Items in Category: Database


« Older Posts


PG Phriday: The Audacity of NoSQL

July 22nd, 2016 | Published in Database, Tech Talk | 2 Comments


The pure, unadulterated, presumptuous impudence of NoSQL. Engines like MongoDB recklessly discard concepts like ACID in some futile quest to achieve “web scale”, and end up accomplishing neither. RDBMS systems have literally decades of history to draw upon, and have long since conquered the pitfalls NoSQL platforms are just now encountering. There may be something to a couple of them, but by and large, they’re nothing we really need.

At least, that’s something I might have said a couple of weeks ago.


Tags: , , , , , , , , , ,

PG Phriday: A Postgres Perspective on MongoDB

July 15th, 2016 | Published in Database, Tech Talk | 17 Comments


I’ve been almost exclusively a Postgres DBA for a seemingly interminable length of time. While this is good for specializing, nobody wants to be a One-Trick Pony. And aside from the occasional bit of Python to write more advanced tools when Bash isn’t up to the job, it’s All Postgres All The Time. While few things would make me happier, it pays to branch out occasionally.


Tags: , , ,

PG Phriday: All in a Name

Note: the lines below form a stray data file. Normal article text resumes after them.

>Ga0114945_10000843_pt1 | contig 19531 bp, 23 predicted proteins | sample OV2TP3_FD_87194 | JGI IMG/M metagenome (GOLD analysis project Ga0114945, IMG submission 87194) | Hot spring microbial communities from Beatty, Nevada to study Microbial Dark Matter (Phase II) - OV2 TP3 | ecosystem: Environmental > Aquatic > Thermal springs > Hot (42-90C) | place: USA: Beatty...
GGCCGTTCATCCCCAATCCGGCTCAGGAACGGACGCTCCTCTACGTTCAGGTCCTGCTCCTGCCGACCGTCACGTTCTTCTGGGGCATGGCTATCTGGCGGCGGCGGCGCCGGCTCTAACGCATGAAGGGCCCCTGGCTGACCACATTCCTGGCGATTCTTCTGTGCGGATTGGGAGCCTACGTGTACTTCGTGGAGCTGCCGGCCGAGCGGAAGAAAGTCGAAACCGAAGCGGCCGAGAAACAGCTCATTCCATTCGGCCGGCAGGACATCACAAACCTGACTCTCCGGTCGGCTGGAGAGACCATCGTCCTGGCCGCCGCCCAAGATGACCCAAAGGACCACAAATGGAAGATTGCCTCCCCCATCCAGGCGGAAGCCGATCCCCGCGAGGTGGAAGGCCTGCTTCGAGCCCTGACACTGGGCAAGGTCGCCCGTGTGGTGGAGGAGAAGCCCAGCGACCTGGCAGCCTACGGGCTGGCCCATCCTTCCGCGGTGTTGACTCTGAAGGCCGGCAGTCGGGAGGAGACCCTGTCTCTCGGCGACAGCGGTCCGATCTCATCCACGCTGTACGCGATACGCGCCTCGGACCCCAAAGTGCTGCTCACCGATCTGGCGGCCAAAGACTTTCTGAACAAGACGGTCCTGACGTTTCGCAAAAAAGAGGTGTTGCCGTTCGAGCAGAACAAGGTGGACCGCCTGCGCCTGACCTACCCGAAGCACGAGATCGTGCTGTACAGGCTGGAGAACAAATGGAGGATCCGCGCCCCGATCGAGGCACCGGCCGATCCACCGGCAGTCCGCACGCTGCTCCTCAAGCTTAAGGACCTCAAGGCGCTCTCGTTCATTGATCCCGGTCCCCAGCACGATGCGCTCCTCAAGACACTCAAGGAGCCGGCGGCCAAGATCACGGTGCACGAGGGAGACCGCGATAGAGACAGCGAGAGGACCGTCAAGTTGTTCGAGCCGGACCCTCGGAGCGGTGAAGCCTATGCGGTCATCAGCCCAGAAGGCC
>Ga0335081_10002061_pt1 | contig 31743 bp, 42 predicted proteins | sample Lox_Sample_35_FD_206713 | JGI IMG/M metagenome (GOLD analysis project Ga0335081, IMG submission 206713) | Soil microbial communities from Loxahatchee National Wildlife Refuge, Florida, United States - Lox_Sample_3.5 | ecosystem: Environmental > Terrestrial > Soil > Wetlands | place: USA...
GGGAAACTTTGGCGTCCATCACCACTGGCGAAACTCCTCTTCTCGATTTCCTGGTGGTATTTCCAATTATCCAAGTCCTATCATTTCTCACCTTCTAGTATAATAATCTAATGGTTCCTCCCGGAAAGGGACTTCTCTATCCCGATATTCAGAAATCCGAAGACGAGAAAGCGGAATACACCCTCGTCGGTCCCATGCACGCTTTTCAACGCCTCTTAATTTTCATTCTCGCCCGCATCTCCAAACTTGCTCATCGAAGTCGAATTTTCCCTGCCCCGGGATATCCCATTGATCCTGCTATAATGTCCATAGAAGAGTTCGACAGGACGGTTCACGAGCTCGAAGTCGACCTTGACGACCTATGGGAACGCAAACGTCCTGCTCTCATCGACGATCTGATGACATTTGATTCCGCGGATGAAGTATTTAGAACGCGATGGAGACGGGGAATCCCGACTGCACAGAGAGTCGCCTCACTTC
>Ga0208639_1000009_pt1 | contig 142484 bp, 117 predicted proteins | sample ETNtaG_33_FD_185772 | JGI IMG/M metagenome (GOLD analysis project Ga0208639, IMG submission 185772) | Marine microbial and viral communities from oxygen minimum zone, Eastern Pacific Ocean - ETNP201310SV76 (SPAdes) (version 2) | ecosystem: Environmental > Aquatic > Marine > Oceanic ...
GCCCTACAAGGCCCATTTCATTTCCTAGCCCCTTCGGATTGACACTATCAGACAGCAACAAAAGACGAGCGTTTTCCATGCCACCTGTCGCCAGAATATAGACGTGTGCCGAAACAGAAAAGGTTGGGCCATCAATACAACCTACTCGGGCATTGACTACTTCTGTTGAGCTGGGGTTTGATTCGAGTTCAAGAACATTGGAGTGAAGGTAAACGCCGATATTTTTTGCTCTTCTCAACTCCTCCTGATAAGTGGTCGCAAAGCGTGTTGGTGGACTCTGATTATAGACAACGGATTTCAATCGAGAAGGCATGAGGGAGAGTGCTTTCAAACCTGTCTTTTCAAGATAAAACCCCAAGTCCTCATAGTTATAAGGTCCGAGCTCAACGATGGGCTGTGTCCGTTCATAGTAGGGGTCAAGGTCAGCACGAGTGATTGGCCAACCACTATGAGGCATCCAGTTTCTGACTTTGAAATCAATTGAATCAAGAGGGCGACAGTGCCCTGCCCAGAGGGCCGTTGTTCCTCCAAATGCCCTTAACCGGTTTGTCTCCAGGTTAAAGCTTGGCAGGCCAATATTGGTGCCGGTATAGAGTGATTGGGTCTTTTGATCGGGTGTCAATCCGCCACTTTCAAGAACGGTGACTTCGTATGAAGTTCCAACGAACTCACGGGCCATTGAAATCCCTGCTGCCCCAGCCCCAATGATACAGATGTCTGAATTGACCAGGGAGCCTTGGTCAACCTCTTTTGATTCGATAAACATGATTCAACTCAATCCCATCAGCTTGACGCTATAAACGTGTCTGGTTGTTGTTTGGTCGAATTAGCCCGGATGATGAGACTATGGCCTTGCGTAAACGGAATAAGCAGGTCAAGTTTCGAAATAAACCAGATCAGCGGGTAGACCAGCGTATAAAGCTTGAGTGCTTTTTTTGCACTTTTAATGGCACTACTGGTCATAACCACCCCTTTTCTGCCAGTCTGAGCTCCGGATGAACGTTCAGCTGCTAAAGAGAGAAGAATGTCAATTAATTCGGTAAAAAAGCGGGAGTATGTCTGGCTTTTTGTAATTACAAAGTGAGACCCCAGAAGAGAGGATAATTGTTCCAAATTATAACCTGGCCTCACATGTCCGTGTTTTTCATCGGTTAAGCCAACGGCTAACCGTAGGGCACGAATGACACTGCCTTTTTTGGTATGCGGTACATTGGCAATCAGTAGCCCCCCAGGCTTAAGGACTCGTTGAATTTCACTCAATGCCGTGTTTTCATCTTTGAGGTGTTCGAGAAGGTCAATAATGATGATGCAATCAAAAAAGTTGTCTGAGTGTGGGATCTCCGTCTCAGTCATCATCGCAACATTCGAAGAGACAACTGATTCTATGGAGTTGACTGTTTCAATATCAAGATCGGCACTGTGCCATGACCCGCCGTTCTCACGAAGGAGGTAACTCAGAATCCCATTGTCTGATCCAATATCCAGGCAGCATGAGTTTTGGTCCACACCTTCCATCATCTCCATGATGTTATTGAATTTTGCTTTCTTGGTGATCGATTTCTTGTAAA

July 8th, 2016 | Published in Database, Tech Talk | 3 Comments


Naming objects in a database can sometimes be an exercise in frustration. What kind of guidelines should we follow for schemas and tables? What about columns or variables? Should the same rules apply to indexes, constraints, and sequences? Functions and triggers are much different than all of those elements, yet still exist within the same namespace. Then we have to contend with Postgres reserved words, many of which are probably only obvious to someone well versed in database lingo.


Tags: , , ,

PG Phriday: EXCEPTIONal Performance

July 1st, 2016 | Published in Database, Tech Talk | 6 Comments


Like any programming language, the PL/pgSQL Postgres procedural language has plenty of handy control structures. Among those thankfully modern accoutrements is the humble EXCEPTION block. While not the more prevalent try/catch methodology, we can use BEGIN anywhere to start an embedded section for the same effect.

Knowing this is the case, what are the costs of actually using them? Postgres is fairly streamlined, and as such, can take several shortcuts when there are no exception blocks within a chunk of PL/pgSQL. Thus, it’s not uncommon for members of mailing lists to mutter about ‘performance costs’ and suggest that the worst performance hit is felt by even breathing the word ‘exception’ in the presence of a Postgres instance. The implication is that further leverage will be incremental by comparison.


Tags: , , , ,

PG Phriday: Let There Be Jank

June 17th, 2016 | Published in Database, Tech Talk | No Comments


One way the Postgres project is subtly misleading, is that it becomes easy to forget that not all other projects are nearly as well managed. This becomes more relevant when delving into niches that lack sufficient visibility to expose the more obvious deficiencies. As much as we like Postgres, it’s not quite as popular as it could be. This makes some of the side projects infrequently used, and as a direct consequence, they can often resemble jerky automatons cobbled together out of spit and bailing wire.


Tags: , , , , , , ,

« Older Posts